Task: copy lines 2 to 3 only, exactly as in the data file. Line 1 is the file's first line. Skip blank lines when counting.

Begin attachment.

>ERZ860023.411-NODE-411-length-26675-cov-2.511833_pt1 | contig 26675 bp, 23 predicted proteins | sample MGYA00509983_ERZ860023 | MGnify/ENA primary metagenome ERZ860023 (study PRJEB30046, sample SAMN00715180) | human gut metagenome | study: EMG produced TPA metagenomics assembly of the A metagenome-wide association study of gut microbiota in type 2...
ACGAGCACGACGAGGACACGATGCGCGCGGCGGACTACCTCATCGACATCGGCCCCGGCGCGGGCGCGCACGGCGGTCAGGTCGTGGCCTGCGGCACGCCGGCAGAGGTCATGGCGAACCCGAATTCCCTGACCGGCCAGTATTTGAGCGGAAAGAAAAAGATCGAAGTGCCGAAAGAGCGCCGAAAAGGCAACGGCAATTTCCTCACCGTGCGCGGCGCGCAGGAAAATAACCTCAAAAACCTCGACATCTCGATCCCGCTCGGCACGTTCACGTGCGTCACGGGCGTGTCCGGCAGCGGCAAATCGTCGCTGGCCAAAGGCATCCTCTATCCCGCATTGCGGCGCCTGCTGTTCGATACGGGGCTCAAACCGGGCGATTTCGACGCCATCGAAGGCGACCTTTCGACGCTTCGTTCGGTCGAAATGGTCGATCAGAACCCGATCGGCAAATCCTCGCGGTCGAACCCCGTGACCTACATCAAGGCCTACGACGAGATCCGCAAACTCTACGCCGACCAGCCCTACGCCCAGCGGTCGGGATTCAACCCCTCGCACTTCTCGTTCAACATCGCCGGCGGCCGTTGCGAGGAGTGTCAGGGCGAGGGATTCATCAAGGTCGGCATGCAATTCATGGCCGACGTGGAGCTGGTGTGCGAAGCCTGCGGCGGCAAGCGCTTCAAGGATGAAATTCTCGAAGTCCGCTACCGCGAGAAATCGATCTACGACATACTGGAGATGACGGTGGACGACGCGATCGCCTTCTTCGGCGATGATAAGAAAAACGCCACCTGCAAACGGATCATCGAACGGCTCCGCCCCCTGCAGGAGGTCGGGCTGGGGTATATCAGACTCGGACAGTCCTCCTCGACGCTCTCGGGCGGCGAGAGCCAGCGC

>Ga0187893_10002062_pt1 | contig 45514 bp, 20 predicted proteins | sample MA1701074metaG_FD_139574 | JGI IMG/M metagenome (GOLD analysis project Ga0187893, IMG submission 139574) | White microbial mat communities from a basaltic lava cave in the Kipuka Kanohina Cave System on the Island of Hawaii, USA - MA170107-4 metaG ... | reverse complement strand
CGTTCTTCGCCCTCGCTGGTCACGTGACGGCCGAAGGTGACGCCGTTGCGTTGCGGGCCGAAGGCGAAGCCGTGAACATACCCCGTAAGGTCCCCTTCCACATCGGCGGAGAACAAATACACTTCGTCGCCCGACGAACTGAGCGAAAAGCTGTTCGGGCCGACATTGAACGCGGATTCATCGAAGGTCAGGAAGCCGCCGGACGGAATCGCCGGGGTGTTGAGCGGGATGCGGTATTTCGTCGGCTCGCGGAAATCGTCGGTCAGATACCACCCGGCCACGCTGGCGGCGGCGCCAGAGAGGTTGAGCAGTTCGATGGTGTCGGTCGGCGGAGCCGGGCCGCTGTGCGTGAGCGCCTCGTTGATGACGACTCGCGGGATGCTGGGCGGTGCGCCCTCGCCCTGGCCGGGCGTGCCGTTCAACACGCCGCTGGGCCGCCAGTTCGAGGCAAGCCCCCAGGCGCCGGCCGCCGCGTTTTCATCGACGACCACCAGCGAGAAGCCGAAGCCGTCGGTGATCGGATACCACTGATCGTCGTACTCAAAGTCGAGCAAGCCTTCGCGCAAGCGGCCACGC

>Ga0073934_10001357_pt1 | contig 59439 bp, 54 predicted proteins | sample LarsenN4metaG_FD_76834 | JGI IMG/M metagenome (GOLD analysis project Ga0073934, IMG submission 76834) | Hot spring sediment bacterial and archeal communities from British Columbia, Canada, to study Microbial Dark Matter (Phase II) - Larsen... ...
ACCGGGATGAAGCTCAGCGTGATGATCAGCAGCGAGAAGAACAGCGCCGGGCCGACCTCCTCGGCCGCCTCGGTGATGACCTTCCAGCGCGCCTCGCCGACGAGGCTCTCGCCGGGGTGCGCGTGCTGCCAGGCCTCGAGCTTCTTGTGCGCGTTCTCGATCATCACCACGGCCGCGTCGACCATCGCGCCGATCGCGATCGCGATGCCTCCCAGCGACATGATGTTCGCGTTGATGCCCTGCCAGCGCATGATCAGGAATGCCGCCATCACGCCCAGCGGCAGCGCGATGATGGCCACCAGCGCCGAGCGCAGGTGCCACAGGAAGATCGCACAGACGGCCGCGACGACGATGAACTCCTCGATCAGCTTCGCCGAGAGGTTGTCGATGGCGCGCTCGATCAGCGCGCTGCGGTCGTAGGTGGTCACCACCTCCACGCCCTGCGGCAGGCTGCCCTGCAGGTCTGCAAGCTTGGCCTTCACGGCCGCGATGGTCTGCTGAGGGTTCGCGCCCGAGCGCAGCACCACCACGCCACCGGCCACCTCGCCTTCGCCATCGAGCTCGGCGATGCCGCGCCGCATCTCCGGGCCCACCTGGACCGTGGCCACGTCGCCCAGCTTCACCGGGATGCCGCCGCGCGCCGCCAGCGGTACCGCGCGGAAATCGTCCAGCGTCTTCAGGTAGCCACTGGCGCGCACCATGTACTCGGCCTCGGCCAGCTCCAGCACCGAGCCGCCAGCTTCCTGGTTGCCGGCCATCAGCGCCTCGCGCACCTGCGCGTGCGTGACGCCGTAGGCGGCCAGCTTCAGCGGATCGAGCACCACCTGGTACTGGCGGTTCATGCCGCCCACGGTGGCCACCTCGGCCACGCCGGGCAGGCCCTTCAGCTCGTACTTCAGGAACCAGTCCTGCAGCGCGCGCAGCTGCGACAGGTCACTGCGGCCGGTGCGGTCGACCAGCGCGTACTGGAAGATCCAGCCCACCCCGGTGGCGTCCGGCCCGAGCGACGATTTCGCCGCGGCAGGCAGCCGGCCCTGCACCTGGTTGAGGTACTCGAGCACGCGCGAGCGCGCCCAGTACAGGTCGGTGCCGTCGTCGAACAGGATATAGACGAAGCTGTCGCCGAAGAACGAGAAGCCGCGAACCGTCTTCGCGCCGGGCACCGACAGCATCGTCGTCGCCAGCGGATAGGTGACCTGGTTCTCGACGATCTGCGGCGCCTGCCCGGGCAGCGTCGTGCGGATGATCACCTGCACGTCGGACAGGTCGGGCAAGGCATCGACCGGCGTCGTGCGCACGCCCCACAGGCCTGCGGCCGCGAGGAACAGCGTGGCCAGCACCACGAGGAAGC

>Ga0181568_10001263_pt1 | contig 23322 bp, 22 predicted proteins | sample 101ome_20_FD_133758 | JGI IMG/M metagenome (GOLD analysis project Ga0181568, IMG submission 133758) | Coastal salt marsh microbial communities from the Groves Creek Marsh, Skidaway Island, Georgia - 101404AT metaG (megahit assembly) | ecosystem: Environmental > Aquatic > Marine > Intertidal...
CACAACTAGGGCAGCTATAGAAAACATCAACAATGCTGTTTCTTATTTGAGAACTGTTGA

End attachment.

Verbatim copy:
ACGAGCACGACGAGGACACGATGCGCGCGGCGGACTACCTCATCGACATCGGCCCCGGCGCGGGCGCGCACGGCGGTCAGGTCGTGGCCTGCGGCACGCCGGCAGAGGTCATGGCGAACCCGAATTCCCTGACCGGCCAGTATTTGAGCGGAAAGAAAAAGATCGAAGTGCCGAAAGAGCGCCGAAAAGGCAACGGCAATTTCCTCACCGTGCGCGGCGCGCAGGAAAATAACCTCAAAAACCTCGACATCTCGATCCCGCTCGGCACGTTCACGTGCGTCACGGGCGTGTCCGGCAGCGGCAAATCGTCGCTGGCCAAAGGCATCCTCTATCCCGCATTGCGGCGCCTGCTGTTCGATACGGGGCTCAAACCGGGCGATTTCGACGCCATCGAAGGCGACCTTTCGACGCTTCGTTCGGTCGAAATGGTCGATCAGAACCCGATCGGCAAATCCTCGCGGTCGAACCCCGTGACCTACATCAAGGCCTACGACGAGATCCGCAAACTCTACGCCGACCAGCCCTACGCCCAGCGGTCGGGATTCAACCCCTCGCACTTCTCGTTCAACATCGCCGGCGGCCGTTGCGAGGAGTGTCAGGGCGAGGGATTCATCAAGGTCGGCATGCAATTCATGGCCGACGTGGAGCTGGTGTGCGAAGCCTGCGGCGGCAAGCGCTTCAAGGATGAAATTCTCGAAGTCCGCTACCGCGAGAAATCGATCTACGACATACTGGAGATGACGGTGGACGACGCGATCGCCTTCTTCGGCGATGATAAGAAAAACGCCACCTGCAAACGGATCATCGAACGGCTCCGCCCCCTGCAGGAGGTCGGGCTGGGGTATATCAGACTCGGACAGTCCTCCTCGACGCTCTCGGGCGGCGAGAGCCAGCGC

>Ga0187893_10002062_pt1 | contig 45514 bp, 20 predicted proteins | sample MA1701074metaG_FD_139574 | JGI IMG/M metagenome (GOLD analysis project Ga0187893, IMG submission 139574) | White microbial mat communities from a basaltic lava cave in the Kipuka Kanohina Cave System on the Island of Hawaii, USA - MA170107-4 metaG ... | reverse complement strand